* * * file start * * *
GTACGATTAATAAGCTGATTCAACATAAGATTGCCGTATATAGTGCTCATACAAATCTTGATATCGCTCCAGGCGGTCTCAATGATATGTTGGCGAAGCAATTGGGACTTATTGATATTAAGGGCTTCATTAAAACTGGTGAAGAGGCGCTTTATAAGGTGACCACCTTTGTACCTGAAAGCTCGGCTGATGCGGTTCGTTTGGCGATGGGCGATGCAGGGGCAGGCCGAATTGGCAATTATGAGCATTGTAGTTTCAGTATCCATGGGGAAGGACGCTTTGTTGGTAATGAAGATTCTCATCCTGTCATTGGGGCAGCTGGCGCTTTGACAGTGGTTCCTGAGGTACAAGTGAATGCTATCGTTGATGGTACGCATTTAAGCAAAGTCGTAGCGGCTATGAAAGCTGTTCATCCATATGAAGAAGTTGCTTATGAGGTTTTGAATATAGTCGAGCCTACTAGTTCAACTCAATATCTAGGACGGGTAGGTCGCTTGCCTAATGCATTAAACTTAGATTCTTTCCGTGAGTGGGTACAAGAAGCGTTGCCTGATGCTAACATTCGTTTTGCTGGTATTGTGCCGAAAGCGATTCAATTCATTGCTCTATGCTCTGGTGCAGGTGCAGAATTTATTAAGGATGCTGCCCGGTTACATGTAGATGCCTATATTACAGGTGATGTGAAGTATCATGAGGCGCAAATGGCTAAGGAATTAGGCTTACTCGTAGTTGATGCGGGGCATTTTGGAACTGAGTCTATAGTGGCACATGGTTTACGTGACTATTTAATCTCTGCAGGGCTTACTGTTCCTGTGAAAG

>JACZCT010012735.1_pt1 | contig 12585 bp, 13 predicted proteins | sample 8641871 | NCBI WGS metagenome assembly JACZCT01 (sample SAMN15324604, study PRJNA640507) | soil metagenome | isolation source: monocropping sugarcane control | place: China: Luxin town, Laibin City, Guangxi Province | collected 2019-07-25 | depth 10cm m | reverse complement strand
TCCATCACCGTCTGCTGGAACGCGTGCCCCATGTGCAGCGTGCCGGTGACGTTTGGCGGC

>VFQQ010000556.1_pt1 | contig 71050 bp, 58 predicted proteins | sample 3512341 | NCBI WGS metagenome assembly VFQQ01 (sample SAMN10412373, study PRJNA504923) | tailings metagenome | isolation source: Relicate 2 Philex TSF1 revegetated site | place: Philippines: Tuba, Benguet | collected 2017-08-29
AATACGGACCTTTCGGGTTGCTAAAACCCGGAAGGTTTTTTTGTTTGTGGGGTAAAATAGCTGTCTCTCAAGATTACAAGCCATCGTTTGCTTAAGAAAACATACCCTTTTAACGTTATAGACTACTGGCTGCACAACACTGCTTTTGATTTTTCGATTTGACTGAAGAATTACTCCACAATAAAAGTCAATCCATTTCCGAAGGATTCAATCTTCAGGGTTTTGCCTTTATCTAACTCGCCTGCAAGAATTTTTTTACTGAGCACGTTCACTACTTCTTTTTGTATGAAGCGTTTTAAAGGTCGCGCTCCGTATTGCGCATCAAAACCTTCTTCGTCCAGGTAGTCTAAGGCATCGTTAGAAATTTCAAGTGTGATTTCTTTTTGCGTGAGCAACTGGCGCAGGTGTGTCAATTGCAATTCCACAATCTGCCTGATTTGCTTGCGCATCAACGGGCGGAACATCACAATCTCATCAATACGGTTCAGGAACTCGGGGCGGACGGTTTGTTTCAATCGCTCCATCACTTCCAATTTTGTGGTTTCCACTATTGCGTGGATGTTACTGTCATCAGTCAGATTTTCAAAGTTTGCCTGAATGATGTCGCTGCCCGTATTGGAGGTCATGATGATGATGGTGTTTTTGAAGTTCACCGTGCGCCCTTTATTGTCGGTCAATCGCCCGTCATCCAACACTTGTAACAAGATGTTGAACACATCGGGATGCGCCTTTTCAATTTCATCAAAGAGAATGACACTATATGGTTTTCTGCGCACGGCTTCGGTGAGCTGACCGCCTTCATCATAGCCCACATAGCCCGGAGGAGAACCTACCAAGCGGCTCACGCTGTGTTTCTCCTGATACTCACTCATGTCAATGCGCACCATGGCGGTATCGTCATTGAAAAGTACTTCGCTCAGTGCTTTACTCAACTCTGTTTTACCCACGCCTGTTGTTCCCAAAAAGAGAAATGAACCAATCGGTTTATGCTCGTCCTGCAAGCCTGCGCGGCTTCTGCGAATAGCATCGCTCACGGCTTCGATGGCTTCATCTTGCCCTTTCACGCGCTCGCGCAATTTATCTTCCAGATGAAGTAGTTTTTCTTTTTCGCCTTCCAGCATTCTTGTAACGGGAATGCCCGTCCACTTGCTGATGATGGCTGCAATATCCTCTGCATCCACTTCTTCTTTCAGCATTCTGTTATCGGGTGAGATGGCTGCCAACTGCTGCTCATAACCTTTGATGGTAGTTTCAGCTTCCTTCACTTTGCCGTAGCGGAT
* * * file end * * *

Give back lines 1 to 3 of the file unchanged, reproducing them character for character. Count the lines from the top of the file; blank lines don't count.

GTACGATTAATAAGCTGATTCAACATAAGATTGCCGTATATAGTGCTCATACAAATCTTGATATCGCTCCAGGCGGTCTCAATGATATGTTGGCGAAGCAATTGGGACTTATTGATATTAAGGGCTTCATTAAAACTGGTGAAGAGGCGCTTTATAAGGTGACCACCTTTGTACCTGAAAGCTCGGCTGATGCGGTTCGTTTGGCGATGGGCGATGCAGGGGCAGGCCGAATTGGCAATTATGAGCATTGTAGTTTCAGTATCCATGGGGAAGGACGCTTTGTTGGTAATGAAGATTCTCATCCTGTCATTGGGGCAGCTGGCGCTTTGACAGTGGTTCCTGAGGTACAAGTGAATGCTATCGTTGATGGTACGCATTTAAGCAAAGTCGTAGCGGCTATGAAAGCTGTTCATCCATATGAAGAAGTTGCTTATGAGGTTTTGAATATAGTCGAGCCTACTAGTTCAACTCAATATCTAGGACGGGTAGGTCGCTTGCCTAATGCATTAAACTTAGATTCTTTCCGTGAGTGGGTACAAGAAGCGTTGCCTGATGCTAACATTCGTTTTGCTGGTATTGTGCCGAAAGCGATTCAATTCATTGCTCTATGCTCTGGTGCAGGTGCAGAATTTATTAAGGATGCTGCCCGGTTACATGTAGATGCCTATATTACAGGTGATGTGAAGTATCATGAGGCGCAAATGGCTAAGGAATTAGGCTTACTCGTAGTTGATGCGGGGCATTTTGGAACTGAGTCTATAGTGGCACATGGTTTACGTGACTATTTAATCTCTGCAGGGCTTACTGTTCCTGTGAAAG

>JACZCT010012735.1_pt1 | contig 12585 bp, 13 predicted proteins | sample 8641871 | NCBI WGS metagenome assembly JACZCT01 (sample SAMN15324604, study PRJNA640507) | soil metagenome | isolation source: monocropping sugarcane control | place: China: Luxin town, Laibin City, Guangxi Province | collected 2019-07-25 | depth 10cm m | reverse complement strand
TCCATCACCGTCTGCTGGAACGCGTGCCCCATGTGCAGCGTGCCGGTGACGTTTGGCGGC